'Theatre of Anatomy, Cambridge', print, London, England, 1815
Two visitors are inspecting the anatomy theatre at the University of Cambridge. A human skeleton stands above the dissecting table where two specimens are placed. In one of the jars are conjoined twins. Human anatomical specimens also line the shelves. As few bodies were available for dissection, demonstrations in theatres enabled a number of medical students to learn human anatomy from watching the same procedure. The print by Joseph Constantine Stadler (active 1780-1812) was taken from a drawing by Augustus Pugin (1765-1832). The illustration was one of 65 plates in A History of the University of Cambridge by William Combe (1742-1823), published in 1815.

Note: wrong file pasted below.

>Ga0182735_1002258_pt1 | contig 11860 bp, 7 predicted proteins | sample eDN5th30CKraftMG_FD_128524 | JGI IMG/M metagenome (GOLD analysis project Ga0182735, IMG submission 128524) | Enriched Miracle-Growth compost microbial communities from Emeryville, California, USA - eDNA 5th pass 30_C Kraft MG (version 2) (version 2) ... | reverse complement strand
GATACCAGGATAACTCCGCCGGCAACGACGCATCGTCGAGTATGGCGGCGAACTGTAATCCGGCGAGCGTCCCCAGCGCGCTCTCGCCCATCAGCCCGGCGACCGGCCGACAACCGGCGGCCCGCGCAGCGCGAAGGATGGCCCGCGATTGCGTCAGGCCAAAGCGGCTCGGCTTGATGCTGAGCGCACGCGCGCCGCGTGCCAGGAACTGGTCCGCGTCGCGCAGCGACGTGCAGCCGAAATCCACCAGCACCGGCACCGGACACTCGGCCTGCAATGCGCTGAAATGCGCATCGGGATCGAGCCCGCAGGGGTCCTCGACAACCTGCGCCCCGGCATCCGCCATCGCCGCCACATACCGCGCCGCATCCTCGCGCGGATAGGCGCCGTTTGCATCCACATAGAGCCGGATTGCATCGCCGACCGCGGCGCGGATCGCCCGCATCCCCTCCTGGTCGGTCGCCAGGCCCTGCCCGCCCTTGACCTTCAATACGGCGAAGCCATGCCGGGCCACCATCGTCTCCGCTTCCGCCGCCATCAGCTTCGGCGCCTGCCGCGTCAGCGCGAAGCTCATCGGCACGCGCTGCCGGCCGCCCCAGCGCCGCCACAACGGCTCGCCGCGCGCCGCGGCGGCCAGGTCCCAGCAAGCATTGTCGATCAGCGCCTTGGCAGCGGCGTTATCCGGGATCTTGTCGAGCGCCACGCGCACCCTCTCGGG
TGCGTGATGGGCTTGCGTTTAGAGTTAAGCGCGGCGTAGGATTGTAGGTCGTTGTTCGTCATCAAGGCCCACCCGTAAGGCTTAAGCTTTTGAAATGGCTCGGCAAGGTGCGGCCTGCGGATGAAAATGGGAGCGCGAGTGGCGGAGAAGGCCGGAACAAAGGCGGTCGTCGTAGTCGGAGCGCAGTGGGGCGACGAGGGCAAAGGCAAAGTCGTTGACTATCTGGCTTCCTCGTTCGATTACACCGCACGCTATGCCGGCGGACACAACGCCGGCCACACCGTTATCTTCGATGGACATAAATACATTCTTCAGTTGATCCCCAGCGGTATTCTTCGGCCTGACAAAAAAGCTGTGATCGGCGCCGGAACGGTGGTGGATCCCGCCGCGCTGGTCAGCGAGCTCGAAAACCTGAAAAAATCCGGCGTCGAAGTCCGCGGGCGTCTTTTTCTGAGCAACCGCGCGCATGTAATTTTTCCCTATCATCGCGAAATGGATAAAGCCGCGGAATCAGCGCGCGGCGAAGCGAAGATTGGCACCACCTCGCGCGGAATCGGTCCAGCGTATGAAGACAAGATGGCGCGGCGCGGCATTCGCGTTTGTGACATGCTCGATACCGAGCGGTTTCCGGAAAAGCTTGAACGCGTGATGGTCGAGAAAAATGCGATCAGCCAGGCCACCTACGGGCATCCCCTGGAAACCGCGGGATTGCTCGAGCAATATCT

Related Themes and Topics
Techniques and Technologies:
Pictorial works produced by transferring images by means of a matrix such as a plate, block, or screen, using any of various printing processes. When emphasizing the individual printed image, use "impressions." Avoid the controversial expression "original prints," except in reference to discussions of the expression's use. If prints are neither "reproductive prints" nor "popular prints," use just "prints."
A branch of medical science concerned with the structure of living organisms.
Glossary: conjoined twins
Identical twins physically joined together at birth, formerly known as ‘Siamese’ twins. The location of the join can vary. Where possible, conjoined twins are often now separated through surgery.
The cutting apart and separation of body tissues for the purposes of critical examination. Dissection of corpses is often carried out for the study of anatomy.